When he seized power, life expectancy was 51 years. Under his regime it increased to 74. Literacy grew to 95 per cent for men, 78 per cent for women, and the per capita income increased to $16,300.

But like many Arab and African leaders, Gadhafi ruled the country of six million with an iron fist. His secret police arrested and tortured dissidents. In the 1970s and '80s his regime conducted show trials and televised executions. His forces brutally put down an uprising at a Tripoli prison in 1996, killing 1,200 political prisoners.

Gadhafi promoted anti-U.S. views, funding a variety of terrorist organizations, from the IRA to guerillas in Colombia. His agents were behind the bombing of a German disco that killed and injured U.S. military personnel and his regime was responsible for the Lockerbie bombing, which killed 270 people. U.S. president Ronald Reagan labelled him a "mad dog."

But some in Africa had a different view of Gadhafi. He was seen as a leader who stood up to the western colonial powers, demanding they compensate the continent's nations for the raw resources they had extracted over the decades.

Gadhafi provided hundreds of millions of dollars in aid for countries in the region and campaigned against apartheid in South Africa. He promoted the idea of a United States of Africa, a proposal that would eventually lead to the creation of the African Union.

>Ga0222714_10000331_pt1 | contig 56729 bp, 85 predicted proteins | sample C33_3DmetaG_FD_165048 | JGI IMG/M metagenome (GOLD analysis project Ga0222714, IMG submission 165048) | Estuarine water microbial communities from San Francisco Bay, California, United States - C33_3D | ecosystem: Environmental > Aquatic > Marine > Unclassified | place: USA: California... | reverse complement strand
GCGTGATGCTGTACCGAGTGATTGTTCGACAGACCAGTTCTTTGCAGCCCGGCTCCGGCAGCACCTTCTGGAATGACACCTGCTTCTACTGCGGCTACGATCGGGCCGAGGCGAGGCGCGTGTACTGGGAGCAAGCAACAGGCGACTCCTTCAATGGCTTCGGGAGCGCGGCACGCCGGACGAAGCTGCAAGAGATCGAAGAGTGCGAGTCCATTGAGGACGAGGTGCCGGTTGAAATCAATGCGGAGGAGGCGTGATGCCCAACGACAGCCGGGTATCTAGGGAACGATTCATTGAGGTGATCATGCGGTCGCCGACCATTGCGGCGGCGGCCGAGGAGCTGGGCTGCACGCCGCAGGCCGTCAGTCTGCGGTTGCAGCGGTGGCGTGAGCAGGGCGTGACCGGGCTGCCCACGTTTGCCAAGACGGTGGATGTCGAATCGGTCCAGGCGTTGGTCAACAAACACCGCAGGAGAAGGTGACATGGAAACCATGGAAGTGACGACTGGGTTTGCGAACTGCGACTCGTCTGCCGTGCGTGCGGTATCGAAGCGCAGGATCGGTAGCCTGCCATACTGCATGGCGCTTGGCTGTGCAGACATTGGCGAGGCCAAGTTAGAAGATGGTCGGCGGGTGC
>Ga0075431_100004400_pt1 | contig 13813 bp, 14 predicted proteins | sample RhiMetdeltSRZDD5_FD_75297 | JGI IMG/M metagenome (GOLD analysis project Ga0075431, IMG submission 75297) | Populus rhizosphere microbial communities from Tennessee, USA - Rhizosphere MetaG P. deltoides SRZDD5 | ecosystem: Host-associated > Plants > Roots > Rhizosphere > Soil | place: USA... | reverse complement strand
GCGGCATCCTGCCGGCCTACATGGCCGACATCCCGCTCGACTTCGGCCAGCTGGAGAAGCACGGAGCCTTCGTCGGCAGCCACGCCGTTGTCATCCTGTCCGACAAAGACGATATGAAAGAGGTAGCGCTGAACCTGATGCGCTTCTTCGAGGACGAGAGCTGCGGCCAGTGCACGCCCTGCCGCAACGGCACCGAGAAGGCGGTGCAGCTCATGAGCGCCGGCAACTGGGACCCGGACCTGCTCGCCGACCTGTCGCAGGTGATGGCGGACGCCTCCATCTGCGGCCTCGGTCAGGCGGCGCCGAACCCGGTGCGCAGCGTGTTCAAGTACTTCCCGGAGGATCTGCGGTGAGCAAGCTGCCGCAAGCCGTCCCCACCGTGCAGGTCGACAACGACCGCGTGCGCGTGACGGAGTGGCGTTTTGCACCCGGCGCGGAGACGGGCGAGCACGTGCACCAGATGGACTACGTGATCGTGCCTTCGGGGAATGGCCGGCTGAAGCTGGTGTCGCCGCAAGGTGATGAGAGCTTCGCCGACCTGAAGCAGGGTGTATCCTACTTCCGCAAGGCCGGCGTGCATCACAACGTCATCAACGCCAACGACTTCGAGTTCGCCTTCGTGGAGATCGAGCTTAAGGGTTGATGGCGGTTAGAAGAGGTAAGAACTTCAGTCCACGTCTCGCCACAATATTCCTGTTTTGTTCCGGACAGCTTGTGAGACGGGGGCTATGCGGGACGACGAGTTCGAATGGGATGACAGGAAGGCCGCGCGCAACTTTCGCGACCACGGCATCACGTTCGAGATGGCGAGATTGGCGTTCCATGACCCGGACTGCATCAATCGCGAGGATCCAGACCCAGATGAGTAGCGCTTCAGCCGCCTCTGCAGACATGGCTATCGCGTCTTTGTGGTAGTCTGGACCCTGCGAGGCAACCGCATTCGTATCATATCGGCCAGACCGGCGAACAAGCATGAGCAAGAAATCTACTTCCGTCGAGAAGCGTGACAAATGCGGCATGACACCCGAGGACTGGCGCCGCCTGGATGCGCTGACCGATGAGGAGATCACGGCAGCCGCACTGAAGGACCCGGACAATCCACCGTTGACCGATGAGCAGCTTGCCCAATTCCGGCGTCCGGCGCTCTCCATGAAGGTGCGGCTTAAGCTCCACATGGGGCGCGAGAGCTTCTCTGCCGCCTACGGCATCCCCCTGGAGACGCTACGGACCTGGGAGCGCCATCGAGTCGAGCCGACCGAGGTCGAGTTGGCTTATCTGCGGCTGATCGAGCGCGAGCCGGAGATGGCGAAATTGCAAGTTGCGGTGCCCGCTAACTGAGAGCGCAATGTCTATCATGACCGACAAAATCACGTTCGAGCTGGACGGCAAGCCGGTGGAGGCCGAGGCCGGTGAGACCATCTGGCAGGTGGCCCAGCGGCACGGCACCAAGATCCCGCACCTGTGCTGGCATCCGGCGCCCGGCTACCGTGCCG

Gadhafi had a reputation for eccentric behaviour, but he was a keen tactician who had honed his survival skills over the decades. In the 1990s, he began a campaign to re-establish relations with the U.S. and the West, eventually offering up compensation to families of victims of the Lockerbie bombing and agreeing to dismantle his chemical and nuclear weapons programs.

Western nations welcomed Gadhafi back with few questions asked. They offered to sell him weapons and courted his officials. It didn't hurt that Gadhafi's Libyan Investment Authority had an estimated $70 billion to spend.

Prince Andrew dined with Gadhafi in November 2008, promoting Britain's oil interests. The British military sent members of its elite Special Air Service to provide training for the dictator's commandos, part of the growing relationship between the two nations.

In April 2009, U.S. Secretary of State Hillary Clinton warmly greeted one of the colonel's sons during high-level talks in Washington. "We deeply value the relationship between the United States and Libya," she said.

Less than three months later, Gadhafi himself was shaking hands with U.S. President Barack Obama during a G8 summit in Italy.

Canada also moved to get in on the action. But it already had a head start since Canadian companies had a long history of involvement in Libya, even when Gadhafi was considered an international pariah. Although former diplomats would try to downplay the extent of the relationship once the war against Libya began, an estimated 70 Canadian firms were active in the country, mainly in gas and oil production.

In the late 1980s, Canadian firms, with the backing of the Conservative government, pursued Libyan contracts. In 1989, Calgary-based Husky Oil and its partners spent nearly $100 million, entering into exploration and production-sharing agreements.

In December 2004, then Liberal prime minister Paul Martin headed a delegation to visit Gadhafi and improve trade.

By early 2011, Suncor Energy of Calgary had almost $1 billion in assets tied up in Libya and the Quebec engineering firm SNC Lavalin had won contracts valued at more than $800 million. SNC, with 2,000 employees in the country, was building a massive pipeline that Gadhafi envisioned would bring water in the south across the desert to cities in the north. It had also been awarded a contract to build a new airport in Benghazi and a $275-million prison in Tripoli.